There are three types of vision errors that can be corrected or reduced by refractive surgery
Myopia or Nearsightedness
Nearsightedness, or Myopia, is a vision problem experienced by up to about one-third of the population. Nearsighted people have difficulty reading highway signs and seeing other objects at a distance, but can see for up-close tasks such as reading or sewing.
Myopia Symptoms and Signs
Myopic people often have headaches or eyestrain, and might squint or feel fatigued when driving or playing sports. If you experience these symptoms while wearing your glasses or contact lenses, you may need a comprehensive eye examination.
What Causes Myopia?
Myopia occurs when the eyeball is slightly longer than usual from front to back. This causes light rays to focus at a point in front of the retina, rather than directly on its surface.
Nearsightedness runs in families and usually appears in childhood. This vision problem may stabilize at a certain point, although sometimes it worsens with age. This is known as myopic creep.
Hyperopia or Farsightedness
Hyperopia Symptoms and Signs
Farsighted people sometimes have headaches or eyestrain, and may squint or feel fatigued when performing work at close range. If you get these symptoms while wearing your glasses or contact lenses, you may need an eye exam and a new prescription.
What Causes Hyperopia?
This vision problem occurs when light rays entering the eye focus behind the retina, rather than directly on it. The eyeball of a farsighted person is shorter than normal.
Many children are born with Hyperopia, and some of them “outgrow” it as the eyeball lengthens with normal growth.
Normal Vision Astigmatic Vision
Astigmatism is the most common vision problem. Astigmatism may accompany nearsightedness or farsightedness. It’s caused by an irregularly shaped cornea. There are two kinds of Astigmatism, lenticular and corneal. Astigmatism occurs when the surface of the cornea or of the lens is not perfectly smooth. If, for example, there is a small flat spot on your cornea the image in a certain direction on your retina will not be in perfect focus.
If the figure on the right was constructed with all the radial lines of equal sharpness and contrast a person without Astigmatism would see all these radial lines as perfectly sharp and with the same contrast. The diagram on the right has been fudged to illustrate how it might appear to a person with Astigmatism.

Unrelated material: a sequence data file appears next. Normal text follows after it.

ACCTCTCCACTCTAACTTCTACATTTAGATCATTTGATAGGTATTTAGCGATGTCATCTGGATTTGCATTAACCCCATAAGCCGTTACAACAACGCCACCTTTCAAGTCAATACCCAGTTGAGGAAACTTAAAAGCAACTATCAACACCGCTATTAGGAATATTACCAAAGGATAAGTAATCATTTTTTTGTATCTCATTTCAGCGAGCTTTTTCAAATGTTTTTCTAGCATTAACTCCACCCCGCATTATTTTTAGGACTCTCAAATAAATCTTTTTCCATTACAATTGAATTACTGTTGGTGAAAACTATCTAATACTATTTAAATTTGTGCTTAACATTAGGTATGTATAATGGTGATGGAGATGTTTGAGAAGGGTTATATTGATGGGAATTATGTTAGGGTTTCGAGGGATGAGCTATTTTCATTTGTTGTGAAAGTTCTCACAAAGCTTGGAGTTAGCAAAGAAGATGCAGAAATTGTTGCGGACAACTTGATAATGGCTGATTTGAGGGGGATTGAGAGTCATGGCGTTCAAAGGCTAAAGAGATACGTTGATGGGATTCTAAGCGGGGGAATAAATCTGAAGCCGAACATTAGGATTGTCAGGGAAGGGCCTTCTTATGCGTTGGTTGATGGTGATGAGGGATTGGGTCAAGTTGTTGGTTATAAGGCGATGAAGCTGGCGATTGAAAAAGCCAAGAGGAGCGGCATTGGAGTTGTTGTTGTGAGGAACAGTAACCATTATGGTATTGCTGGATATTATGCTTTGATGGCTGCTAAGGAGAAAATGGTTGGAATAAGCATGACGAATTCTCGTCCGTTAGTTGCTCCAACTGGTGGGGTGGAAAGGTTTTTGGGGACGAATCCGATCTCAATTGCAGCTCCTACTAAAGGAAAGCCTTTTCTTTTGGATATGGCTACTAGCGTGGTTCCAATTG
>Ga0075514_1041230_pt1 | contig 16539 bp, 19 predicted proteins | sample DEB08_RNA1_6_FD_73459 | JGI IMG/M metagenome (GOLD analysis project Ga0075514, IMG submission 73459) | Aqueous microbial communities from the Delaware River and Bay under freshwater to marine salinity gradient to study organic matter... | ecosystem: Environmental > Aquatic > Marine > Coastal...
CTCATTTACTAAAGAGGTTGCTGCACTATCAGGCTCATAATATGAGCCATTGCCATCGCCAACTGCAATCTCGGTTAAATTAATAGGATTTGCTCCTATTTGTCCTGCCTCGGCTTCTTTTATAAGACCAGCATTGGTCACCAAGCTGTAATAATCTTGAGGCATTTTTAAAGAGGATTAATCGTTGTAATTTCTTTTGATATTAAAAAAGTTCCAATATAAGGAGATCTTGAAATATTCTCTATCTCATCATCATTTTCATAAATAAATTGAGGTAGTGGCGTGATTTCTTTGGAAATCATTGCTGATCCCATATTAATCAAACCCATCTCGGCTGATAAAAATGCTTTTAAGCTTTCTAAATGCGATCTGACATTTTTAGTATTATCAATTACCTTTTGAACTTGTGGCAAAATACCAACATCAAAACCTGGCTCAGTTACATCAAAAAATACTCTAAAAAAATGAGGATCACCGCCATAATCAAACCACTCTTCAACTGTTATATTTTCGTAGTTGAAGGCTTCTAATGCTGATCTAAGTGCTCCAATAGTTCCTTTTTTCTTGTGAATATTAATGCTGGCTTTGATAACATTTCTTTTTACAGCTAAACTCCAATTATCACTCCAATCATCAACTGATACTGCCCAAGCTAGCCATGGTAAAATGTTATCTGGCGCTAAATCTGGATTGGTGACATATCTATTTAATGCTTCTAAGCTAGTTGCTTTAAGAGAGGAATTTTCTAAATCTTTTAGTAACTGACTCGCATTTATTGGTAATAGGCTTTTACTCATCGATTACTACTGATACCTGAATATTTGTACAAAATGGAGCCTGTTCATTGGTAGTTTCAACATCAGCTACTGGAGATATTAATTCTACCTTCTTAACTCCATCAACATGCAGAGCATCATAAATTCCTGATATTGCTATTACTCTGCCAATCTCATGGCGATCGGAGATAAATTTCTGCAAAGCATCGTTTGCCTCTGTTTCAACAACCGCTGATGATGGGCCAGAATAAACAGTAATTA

Astigmatism Symptoms and Signs
If you have only a small amount of Astigmatism, you may not notice it or have just slightly blurred vision. Sometimes uncorrected Astigmatism can give you headaches or eyestrain, and distort or blur your vision at all distances.
It’s not only adults who can be Astigmatic. It has been found in a recent study that more than 28 percent of them had astigmatism.
Children may be even more unaware of the condition than adults, and they are unlikely to complain of the blurred or distorted vision. Unfortunately, Astigmatism can affect their ability to see well in school and during sports, so it’s important to have their eyes examined at regular intervals in order to detect any Astigmatism early on.
What Causes Astigmatism?
Astigmatism occurs when the cornea is shaped more like an oblong football than a spherical baseball, which is the normal shape. The oblong shape causes light rays to focus on two points in the back of your eye, rather than on just one. Many people are born with this oblong cornea, and the resulting vision problem may get worse over time.
During middle age, usually beginning in the 40s, people experience blurred vision at near points, such as when reading, sewing or working at the computer. There’s no getting around it; this happens to everyone at some point in life, even those who have never had a vision problem before.
Presbyopia Symptoms and Signs
When people develop Presbyopia, they find they need to hold books, magazines, newspapers, menus and other reading materials at arm’s length in order to focus properly. When they perform near work, such as handwriting, they may have headaches or eyestrain, or feel fatigued.
What Causes Presbyopia?
Presbyopia is caused by an age-related process. This is different from Astigmatism, nearsightedness and farsightedness, which are related to the shape of the eyeball and caused by genetic factors, disease, or trauma. Presbyopia is generally believed to stem from a gradual loss of flexibility in the natural lens inside your eye.
These age-related changes occur within the proteins in the lens, making the lens harder and less elastic with the years. Age-related changes also take place in the muscle fibres surrounding the lens. With less elasticity, the eye has a harder time focusing up close.